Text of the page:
- Brief description of the emergency and impact
The humanitarian situation in Somalia remains dire with drought alerts being sounded. In February, the Food Security and Nutrition Analysis Unit-Somalia (FSNAU)1 and the Famine Early Warning Systems Network (FEWS NET)2, indicated that around 860,000 people would remain in Crisis (IPC Phase 3)3 and higher phases through June 2014. There are reports that over 300,000 malnourished children in Somalia and a total nearing a million people are in need of life-saving help.
In the Southern and Central part of Somalia, the deteriorating food security is the result of intensified conflict, restricted trade, below average planting in some areas, and below average availability of agricultural labour opportunities related to below-average rainfall. The drought-affected regions include Gedo, Bakool, Galgadud, Hiran and Lower and Middle Shabelle.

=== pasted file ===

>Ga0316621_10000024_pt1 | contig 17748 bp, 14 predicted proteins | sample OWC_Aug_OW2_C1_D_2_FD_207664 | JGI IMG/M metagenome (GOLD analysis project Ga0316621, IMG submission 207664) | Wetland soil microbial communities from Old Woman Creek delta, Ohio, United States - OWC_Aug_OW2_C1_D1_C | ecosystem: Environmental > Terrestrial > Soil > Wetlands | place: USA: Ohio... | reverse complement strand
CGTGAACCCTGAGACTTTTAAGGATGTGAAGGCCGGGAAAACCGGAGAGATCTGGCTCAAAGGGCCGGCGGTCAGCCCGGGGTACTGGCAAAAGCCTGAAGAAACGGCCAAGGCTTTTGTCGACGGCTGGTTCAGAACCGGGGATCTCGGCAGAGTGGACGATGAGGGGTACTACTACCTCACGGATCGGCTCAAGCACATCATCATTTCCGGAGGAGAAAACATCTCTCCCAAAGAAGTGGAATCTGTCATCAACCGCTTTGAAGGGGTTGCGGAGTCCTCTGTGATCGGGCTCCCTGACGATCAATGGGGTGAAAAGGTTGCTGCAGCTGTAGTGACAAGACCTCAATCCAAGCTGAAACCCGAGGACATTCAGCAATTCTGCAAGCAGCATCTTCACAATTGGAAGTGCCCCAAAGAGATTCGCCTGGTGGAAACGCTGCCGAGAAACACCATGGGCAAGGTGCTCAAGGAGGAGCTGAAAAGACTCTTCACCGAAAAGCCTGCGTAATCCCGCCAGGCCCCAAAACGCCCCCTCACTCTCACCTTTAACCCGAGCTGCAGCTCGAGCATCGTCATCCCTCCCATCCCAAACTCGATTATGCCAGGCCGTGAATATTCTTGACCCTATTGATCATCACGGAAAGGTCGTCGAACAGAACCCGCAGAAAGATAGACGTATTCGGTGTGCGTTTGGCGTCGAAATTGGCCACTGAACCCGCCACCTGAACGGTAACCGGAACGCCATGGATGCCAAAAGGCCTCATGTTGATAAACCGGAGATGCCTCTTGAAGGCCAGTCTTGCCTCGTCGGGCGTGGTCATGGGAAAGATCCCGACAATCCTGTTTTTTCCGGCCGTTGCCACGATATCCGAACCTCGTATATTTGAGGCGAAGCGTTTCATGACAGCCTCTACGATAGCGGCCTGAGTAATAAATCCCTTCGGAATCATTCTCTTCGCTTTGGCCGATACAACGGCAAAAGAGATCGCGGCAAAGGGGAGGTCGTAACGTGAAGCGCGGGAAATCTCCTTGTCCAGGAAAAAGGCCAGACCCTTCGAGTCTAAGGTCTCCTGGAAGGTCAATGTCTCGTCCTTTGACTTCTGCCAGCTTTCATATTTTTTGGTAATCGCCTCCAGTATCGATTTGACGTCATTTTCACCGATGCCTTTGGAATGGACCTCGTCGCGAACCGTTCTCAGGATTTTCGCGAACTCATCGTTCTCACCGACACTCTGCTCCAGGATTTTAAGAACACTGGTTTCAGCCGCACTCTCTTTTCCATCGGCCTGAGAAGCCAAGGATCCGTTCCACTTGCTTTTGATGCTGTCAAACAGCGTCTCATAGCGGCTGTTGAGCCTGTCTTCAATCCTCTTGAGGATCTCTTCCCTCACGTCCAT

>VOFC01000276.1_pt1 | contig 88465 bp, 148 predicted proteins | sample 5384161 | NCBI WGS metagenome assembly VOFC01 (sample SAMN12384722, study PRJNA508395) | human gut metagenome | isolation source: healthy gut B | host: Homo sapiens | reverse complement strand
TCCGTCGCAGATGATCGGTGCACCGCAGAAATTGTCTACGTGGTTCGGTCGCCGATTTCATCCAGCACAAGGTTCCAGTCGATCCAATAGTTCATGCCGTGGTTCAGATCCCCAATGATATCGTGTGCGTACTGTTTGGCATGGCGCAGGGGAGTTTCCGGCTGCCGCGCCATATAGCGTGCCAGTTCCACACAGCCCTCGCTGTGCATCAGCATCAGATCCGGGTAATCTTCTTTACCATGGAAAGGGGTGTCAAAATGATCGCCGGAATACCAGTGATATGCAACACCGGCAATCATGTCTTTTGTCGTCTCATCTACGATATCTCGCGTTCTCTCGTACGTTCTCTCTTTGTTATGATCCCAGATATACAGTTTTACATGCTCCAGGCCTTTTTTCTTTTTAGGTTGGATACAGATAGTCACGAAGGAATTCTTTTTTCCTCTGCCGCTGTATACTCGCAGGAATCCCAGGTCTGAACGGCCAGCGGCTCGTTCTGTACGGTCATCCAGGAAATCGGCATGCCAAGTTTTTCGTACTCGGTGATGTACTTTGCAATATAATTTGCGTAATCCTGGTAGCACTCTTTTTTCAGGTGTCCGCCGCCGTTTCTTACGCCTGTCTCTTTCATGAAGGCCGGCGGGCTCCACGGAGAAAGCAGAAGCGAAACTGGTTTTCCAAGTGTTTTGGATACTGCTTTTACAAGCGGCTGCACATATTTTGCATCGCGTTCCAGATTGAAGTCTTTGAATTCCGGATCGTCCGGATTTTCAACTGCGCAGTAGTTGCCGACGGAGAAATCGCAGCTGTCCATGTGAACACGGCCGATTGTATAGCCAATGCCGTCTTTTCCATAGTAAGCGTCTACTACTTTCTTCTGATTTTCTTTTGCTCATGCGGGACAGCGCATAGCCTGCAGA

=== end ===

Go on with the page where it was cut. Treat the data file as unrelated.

There is little indication that Somali refugees from refugee camp, Dadaab, will return to Somalia in large numbers any time soon. However, an influx of these refugees into Dadaab is anticipated if the drought situation in Somalia deteriorates.
Worth noting is the added concern of the Polio outbreak in Somalia during recent months, as confirmed by the Global Polio Eradication Initiative in June 2014.
2. Why is an ACT response needed?
Learning from the 2011 Horn response to famine a decisive action is needed early, rather than responding when the crisis has happened: early warnings require early action. The activities will focus on reducing drought risk and building community resilience.
3. National and international response
The Somali government established a $500,000 drought relief fund and renewed an appeal for international help to combat growing shortages of food and water. Internationally, despite this serious situation, funding for Somalia in 2014 is critically low. A total of US$933 million is required to meet humanitarian needs for 2014, of which only 19 % has been funded.